The SRC, mandated to set and review salaries and benefits of all civil servants, was expected to release the report a few weeks ago but it was shelved under unclear circumstances.
The report is considered key in addressing pay disparities among county staff following the latest nurses' strike. It is feared a ripple-effect could paralyse the counties.
The Labour and Industrial Court suspended the nurses strike for 60 days, pending conciliatory efforts between the nurses’ union and labour experts appointed by Labour CS Ukur Yattani.
The Star is informed the SRC held a stormy crisis meeting with the Council of Governors on Tuesday. It was meant to discuss the withheld report, which recommends sweeping changes.
That meeting informed the SRC's decision to ask counties not to strike any pay increment deals without SRC input.
The SRC warned that unstructured awards of salary and other allowances is not sustainable and could lead to disharmony and a spiralling across the sector.
"As a result of the continuous clamour for enhancement of allowances, nurses are currently remunerated higher than comparable grades within the public service," the SRC said in a statement.
"Consequently, payment of the above allowances will result in inequity in terms of remuneration for comparable jobs in the health sector and in the entire public service. This may give rise to demands for harmonisation within the health sector and possibly the entire public service, further pushing up the public wage bill," the SRC said.
During Tuesday’ meeting, the SRC is said to have accused some governors of entering into binding pay deals with employees without involving it, in what it said could soon spark a nationwide spreading of demands.
It is said the SRC was categorically against any pay hikes, considering ongoing salary harmonisation as well as the country’s ballooning wage bill of more than Sh600 billion annually.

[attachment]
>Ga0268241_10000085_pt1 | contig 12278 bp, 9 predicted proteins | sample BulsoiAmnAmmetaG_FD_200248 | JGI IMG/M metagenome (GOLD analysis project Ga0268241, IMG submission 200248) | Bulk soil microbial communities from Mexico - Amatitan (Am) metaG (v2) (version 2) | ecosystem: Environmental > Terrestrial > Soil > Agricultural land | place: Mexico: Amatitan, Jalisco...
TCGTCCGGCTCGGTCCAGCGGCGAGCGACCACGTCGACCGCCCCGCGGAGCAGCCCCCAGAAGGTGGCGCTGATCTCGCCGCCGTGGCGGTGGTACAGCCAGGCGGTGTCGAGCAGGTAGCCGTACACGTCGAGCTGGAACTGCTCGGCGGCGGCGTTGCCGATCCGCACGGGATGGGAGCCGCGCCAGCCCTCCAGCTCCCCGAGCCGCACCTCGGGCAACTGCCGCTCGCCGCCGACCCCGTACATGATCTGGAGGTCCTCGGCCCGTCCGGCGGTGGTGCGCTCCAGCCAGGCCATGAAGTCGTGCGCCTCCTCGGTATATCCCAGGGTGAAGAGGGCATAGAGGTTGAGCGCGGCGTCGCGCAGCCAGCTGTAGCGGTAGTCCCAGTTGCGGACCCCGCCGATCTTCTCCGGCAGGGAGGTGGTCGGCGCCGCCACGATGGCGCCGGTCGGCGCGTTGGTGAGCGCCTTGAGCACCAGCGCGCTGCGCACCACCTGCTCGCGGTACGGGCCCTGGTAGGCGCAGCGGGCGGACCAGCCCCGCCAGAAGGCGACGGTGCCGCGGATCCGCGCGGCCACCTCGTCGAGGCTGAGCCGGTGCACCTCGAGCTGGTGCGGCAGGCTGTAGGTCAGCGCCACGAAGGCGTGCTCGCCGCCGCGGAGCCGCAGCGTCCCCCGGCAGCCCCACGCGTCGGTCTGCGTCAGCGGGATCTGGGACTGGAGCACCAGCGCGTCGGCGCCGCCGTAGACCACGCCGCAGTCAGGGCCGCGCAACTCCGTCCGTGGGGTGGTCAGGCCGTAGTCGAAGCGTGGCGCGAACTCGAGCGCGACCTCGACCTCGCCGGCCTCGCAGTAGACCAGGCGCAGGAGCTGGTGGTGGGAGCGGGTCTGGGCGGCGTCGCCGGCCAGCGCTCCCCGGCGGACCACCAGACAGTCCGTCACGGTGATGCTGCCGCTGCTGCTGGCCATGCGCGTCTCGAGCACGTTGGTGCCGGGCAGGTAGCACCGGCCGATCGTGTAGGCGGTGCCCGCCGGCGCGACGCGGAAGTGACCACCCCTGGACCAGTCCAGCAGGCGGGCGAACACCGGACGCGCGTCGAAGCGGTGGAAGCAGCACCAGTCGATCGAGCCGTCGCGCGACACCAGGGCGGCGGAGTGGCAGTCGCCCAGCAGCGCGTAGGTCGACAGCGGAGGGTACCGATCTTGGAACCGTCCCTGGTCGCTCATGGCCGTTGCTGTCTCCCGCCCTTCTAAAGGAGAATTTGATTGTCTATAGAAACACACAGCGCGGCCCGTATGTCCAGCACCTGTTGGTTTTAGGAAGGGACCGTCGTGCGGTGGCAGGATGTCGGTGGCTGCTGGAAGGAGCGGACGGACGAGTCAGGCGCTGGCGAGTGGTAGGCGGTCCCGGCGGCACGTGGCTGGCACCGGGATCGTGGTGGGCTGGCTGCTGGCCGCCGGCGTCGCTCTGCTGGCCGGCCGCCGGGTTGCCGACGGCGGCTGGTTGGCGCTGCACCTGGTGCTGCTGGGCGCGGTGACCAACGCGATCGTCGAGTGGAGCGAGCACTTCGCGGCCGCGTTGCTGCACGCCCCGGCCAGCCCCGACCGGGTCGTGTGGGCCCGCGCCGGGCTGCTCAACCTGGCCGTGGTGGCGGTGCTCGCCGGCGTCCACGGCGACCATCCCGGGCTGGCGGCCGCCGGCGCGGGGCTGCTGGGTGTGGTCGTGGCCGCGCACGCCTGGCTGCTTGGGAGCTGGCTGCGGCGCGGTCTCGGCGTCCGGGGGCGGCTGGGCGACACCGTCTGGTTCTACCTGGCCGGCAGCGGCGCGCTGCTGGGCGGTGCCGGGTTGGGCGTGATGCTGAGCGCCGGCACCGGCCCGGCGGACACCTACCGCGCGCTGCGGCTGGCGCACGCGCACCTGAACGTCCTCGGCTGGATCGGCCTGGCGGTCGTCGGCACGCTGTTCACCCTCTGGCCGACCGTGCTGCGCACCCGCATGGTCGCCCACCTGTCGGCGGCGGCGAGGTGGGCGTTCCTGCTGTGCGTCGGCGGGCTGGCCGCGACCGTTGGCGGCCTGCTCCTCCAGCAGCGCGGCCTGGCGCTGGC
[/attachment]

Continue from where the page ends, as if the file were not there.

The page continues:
An SRC commissioner, speaking on condition of anonymity, said some of the allowances for staff working at the counties were illegal.
“This is what we are grappling with as a commission. We are concerned counties introduced irregular allowances especially for nurses for political reasons,” he said.
He warned, “What is happening in the health sector is messy. There is political games going on that could impact negatively on job evaluation. Counties must know that when they give in to nurses they should prepare for a ripple effect from other cadres of employees.”
Yesterday CoG chairman Wycliffe Oparanya protested against delay in releasing the job evaluation report by the SRC, saying failure to conclude the document in time has triggered pay increase demands among county workers.
“The SRC has been dillydallying with this report. It is important that it is realised so salaries are harmonised across all county employees,” Oparanya said.
“All county staff must have all salaries and allowances harmonised with other employees, according to the SRC requirements. As counties we don’t set salaries and benefits for our employees. That's the SRC's work," he said.
Chairman for the Kenya Union of Clinical Officers Peterson Wachira yesterday admitted there are glaring pay disparities at the counties, saying his union would call a strike if CBA negotiations don't not resume.
“It is true there are disparities. Some staff inherited from local authorities earn more than those who joined county governments. There are huge discrepancies in the allowances that must be addressed,” he told the Star.
Fears of a ripple effect have gripped the counties after clinical officers issued a 14-day strike notice if CBA talks stall.